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US Privacy Statement

This US Privacy Statement is a supplement to the information contained in our Privacy Policy and applies to residents of the United States from whom we collect personal information (“consumers”). Certain states give their residents varying rights related to their Personal Information and specifically the following states have privacy laws that apply to Sage as noted below:


Major Collection Documenting the US Civil Rights movement annouced

Adam Matthew signs new agreement with the Amistad Research Center, New Orleans

(Marlborough, UK) Adam Matthew has today announced an agreement to digitally publish a wealth of documents from the ‘Race Relations Department of the United Church Board for Homeland Ministries, 1943-1970’ held by the Amistad Research Center.



Are the Democratic and Republican parties really necessary? Find out in: Guide to U.S. Political Parties

Washington, DC - Throughout most of history, societies have been governed by powerful rulers, and the “common people” have seldom had any voice in their own governance. America’s democratic style of government is different. We vote for representatives (presidents, governors, congress members, and others) who make the laws, and most of those representatives belong to either the Democratic or Republican party. How did the party system develop? Is it good or bad? Will the system survive, given the current government gridlock? The new Guide to U.S.






Researchers advocate for optimum level of "unequality" for the U.S. Economy

Los Angeles, CA - The growing disparity in economic inequality has become so stark that even Janet Yellen, Federal Reserve chairwoman, recently expressed concern. Interestingly, new research has discovered that American citizens desire an unequal, but more equal distribution of wealth and income. Lower levels of this “unequality” are associated with decreased unethical behavior and increased motivation and labor productivity. This study is published today in the inaugural issue of Policy Insights from the Behavioral and Brain Sciences (PIBBS).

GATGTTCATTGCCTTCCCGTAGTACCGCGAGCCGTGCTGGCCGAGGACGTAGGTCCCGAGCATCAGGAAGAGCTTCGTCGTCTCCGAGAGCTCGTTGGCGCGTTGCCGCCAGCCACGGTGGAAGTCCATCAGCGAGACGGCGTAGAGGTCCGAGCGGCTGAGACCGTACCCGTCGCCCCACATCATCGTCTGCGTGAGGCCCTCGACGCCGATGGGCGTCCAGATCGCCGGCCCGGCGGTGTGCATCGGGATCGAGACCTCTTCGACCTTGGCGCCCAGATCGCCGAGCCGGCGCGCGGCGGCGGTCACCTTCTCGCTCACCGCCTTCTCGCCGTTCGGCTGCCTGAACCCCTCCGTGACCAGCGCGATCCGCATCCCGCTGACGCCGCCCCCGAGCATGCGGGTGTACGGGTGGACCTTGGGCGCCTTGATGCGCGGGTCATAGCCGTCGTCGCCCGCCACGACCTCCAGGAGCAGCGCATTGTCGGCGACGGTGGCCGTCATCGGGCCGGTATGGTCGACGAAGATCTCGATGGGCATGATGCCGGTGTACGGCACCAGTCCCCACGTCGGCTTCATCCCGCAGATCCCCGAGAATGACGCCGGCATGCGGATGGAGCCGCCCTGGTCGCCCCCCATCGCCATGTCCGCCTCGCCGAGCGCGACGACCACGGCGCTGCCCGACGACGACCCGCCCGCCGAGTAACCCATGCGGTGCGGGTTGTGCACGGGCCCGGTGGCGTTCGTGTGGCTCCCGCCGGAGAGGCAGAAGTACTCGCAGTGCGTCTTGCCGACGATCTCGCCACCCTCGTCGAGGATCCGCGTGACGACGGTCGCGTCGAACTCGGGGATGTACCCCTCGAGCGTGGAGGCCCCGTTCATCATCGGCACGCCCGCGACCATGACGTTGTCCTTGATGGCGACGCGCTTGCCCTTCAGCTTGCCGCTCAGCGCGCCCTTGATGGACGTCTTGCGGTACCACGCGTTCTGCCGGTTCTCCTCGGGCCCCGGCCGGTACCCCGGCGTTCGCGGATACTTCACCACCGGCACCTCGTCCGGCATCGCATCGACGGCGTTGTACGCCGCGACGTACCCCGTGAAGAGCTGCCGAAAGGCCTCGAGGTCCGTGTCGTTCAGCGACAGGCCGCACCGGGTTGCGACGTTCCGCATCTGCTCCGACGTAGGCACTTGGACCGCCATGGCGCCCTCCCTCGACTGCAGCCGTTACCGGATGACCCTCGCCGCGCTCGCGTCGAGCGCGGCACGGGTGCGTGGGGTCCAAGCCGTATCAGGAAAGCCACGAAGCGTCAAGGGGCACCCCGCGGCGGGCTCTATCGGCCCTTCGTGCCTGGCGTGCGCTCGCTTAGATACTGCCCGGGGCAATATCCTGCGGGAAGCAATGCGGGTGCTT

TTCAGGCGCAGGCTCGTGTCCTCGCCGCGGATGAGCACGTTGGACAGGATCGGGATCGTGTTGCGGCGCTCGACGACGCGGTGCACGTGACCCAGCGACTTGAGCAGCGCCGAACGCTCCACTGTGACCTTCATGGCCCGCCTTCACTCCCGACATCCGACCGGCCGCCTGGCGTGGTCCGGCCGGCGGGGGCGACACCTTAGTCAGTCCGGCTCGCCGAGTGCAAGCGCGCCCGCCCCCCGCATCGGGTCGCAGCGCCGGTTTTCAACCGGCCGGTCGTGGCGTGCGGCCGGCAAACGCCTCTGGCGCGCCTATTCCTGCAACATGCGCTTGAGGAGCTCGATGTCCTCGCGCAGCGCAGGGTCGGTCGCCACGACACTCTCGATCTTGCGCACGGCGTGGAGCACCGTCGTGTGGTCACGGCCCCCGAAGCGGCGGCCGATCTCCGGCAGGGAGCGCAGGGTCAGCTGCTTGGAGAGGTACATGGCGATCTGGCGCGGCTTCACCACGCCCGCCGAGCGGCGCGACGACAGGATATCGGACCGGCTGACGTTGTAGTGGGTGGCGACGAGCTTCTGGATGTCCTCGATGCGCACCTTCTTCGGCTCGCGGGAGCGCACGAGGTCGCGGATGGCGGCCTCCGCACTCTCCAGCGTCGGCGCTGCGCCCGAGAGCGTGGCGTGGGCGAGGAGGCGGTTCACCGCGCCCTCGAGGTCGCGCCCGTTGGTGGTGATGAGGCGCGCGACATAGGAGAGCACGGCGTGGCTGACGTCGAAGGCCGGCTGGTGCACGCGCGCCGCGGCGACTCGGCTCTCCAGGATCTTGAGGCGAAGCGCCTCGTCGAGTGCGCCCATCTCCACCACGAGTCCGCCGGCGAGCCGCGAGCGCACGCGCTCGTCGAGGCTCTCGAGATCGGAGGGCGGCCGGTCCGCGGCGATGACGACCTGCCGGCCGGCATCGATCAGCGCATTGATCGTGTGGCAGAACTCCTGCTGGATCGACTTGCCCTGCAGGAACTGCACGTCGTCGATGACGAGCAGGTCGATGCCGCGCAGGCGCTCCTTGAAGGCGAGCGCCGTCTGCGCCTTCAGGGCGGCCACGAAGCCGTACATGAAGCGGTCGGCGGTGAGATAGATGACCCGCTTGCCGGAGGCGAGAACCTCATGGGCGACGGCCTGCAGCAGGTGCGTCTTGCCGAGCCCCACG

How has Congress shaped America? Find out in: Landmark Legislation, 1774–2012: Major U.S. Acts and Treaties

Washington, DC - More than 12,000 people have served in America’s Congress since the First Continental Congress in 1774, and, since then, almost 46,000 public acts have been signed into law. Many of those laws have played a key role in shaping America’s political and historical character. Now, CQ Press has published Landmark Legislation, 1774–2012: Major U.S. Acts and Treaties, jammed-packed with information about the most important laws and treaties enacted by the U.S. Congress—including an additional decade of new legislation since the first edition was published.


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